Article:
When will the collected edition see print?

I don't know. It's on the list, but I have no confirmation at the moment exactly where it falls on the schedule. Right now we're looking at Lone Justice for September, and probably the second volume right before the end of the year. That means the earliest Blood can come out would probably be early next year.

Having read the original four issues, I think it's worth waiting for.

Thanks.

And the adaptation is still being shopped around Hollywood?

Yes, Circle of Confusion has put the package together – the writer and the director of the property – and now they're looking for a studio that will work with them.

What other projects are you working on right now, in comics or film?

I can speak directly to the comics. I've put out a number of graphic novels in the past twelve months – that includes Hammer of the Gods: Mortal Enemy, which is about big, striking Viking lads and Valkyries going at it, followed by Frankenstein Mobster: Made Man, which is about a guy who gets sewn up and goes out and fights evil and monsters, and then the EZ Street graphic novel – which is all about how people make movies with comic books (which could be instrumental in understanding this interview) – came out just a month or two ago. I'm just working on the covers for the Lone Justice graphic novel. It's a two-fisted pulp adventure set in the 1930s, about a guy whose kind of like the flip side of the Bruce Waynes and Tony Starks of the world, who do all their crimefighting because they have a great deal of personal wealth. Instead, we're dealing with a guy who was wealthy and who lost everything, and is still trying to fight crime. The first volume will be out in September. And all of these are out through the partnership of IDW and ComicMix. ComicMix.com is where a lot of my graphic novels appear online for free, and you can read them any day of the week.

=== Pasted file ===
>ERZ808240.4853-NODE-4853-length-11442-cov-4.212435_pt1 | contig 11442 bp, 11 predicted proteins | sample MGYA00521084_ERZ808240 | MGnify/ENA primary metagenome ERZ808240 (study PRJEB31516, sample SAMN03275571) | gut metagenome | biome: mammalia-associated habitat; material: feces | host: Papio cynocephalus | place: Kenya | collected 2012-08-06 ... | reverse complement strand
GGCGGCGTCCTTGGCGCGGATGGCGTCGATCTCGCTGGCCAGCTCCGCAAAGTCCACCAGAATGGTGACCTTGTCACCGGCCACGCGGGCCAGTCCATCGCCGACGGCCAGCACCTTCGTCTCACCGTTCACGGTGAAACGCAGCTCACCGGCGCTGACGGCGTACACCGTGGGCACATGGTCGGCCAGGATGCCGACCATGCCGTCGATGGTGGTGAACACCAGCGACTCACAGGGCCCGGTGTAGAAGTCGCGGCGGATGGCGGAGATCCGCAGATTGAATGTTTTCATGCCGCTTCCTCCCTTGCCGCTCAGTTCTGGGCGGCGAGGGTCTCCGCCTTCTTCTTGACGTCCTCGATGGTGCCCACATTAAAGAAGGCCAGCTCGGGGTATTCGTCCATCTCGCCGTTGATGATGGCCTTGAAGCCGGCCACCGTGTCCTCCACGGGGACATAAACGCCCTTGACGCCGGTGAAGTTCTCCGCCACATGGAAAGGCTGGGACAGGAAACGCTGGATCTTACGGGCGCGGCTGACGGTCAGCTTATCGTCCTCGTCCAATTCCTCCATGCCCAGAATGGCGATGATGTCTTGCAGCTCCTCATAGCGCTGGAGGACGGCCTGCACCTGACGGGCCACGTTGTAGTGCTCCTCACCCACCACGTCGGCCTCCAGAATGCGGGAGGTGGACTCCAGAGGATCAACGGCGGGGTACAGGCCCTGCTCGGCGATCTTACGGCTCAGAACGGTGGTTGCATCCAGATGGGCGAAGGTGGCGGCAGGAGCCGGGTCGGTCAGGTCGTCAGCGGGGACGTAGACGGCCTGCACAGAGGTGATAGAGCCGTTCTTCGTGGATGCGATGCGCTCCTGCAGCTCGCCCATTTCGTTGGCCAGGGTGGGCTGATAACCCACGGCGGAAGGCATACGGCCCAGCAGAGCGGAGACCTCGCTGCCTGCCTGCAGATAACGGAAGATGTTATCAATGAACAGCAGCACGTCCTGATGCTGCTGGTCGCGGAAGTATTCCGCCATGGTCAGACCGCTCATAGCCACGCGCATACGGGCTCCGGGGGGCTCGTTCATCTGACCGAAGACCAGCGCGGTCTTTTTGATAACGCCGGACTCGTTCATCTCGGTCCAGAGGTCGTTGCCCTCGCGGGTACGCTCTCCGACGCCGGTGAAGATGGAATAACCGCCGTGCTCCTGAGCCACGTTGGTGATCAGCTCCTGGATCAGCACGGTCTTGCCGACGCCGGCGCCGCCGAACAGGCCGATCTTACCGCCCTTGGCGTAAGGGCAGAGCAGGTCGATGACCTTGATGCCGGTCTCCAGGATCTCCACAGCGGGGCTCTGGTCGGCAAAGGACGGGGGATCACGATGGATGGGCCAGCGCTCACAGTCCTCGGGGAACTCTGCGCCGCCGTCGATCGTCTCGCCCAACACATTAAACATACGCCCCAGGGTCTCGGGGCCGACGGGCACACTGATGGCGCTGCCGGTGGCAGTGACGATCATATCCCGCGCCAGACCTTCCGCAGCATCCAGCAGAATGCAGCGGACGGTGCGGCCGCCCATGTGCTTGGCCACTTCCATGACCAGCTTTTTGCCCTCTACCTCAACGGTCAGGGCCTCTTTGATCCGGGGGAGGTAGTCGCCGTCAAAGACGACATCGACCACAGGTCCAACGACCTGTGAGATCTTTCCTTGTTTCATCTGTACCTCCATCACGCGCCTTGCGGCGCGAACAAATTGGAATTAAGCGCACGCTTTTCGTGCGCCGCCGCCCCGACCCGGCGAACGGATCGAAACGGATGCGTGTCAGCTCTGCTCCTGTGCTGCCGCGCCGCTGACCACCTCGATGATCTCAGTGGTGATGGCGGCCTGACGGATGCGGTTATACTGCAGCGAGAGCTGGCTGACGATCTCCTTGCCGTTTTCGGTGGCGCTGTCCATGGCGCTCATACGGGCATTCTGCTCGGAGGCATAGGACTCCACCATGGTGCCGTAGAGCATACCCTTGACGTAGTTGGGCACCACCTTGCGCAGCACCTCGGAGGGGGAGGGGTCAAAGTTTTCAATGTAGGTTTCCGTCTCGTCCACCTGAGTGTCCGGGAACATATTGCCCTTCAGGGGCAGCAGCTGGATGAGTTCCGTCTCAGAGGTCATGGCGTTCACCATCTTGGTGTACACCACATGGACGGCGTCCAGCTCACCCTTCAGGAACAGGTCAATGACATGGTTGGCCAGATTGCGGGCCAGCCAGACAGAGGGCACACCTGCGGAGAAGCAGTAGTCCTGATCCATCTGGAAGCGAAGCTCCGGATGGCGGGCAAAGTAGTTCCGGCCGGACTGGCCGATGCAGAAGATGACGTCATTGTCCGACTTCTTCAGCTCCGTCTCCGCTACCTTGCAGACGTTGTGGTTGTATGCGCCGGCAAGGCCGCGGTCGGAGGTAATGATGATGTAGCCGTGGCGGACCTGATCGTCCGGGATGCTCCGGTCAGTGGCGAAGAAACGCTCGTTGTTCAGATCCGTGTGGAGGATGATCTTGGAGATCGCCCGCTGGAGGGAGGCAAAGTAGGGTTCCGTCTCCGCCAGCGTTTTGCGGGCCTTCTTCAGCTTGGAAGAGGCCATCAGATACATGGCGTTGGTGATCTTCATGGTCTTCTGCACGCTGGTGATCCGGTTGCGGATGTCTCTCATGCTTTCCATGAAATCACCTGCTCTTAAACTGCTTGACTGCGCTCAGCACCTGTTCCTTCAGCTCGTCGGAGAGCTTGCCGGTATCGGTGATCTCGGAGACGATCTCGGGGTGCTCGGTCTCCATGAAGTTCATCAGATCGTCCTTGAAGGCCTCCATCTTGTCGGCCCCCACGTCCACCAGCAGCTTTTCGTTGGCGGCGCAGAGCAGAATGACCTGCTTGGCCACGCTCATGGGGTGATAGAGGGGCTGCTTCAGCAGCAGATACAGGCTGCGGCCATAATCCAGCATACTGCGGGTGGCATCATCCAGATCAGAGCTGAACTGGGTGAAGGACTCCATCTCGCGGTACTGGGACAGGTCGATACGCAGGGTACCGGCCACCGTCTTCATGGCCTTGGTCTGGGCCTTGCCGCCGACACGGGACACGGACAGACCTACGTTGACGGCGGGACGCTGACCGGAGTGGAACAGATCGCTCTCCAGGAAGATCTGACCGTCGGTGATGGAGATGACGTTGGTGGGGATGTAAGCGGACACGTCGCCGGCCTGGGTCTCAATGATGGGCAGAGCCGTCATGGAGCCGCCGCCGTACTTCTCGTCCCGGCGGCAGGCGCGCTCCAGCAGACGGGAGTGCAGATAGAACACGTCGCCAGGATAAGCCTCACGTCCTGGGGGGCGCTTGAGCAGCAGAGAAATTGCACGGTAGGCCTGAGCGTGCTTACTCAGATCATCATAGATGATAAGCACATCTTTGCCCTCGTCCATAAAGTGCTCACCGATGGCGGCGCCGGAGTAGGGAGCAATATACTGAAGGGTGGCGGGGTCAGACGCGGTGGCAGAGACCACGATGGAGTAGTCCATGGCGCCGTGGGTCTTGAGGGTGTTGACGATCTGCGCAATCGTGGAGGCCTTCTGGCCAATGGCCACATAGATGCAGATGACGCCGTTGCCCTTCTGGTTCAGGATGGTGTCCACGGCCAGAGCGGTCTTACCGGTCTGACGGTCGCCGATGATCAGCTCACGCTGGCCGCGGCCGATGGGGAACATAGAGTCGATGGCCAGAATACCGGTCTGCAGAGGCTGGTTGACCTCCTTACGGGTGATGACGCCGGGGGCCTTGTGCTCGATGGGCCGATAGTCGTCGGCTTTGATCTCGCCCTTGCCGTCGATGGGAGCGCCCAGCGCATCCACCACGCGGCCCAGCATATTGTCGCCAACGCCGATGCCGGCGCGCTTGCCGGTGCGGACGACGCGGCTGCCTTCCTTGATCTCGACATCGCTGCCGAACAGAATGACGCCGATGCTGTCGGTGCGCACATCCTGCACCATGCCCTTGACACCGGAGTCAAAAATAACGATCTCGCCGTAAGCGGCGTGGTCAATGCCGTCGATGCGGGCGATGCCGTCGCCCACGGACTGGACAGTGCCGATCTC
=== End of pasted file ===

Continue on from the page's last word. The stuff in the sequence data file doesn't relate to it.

Thank you very much, Mark.

Hey, my pleasure!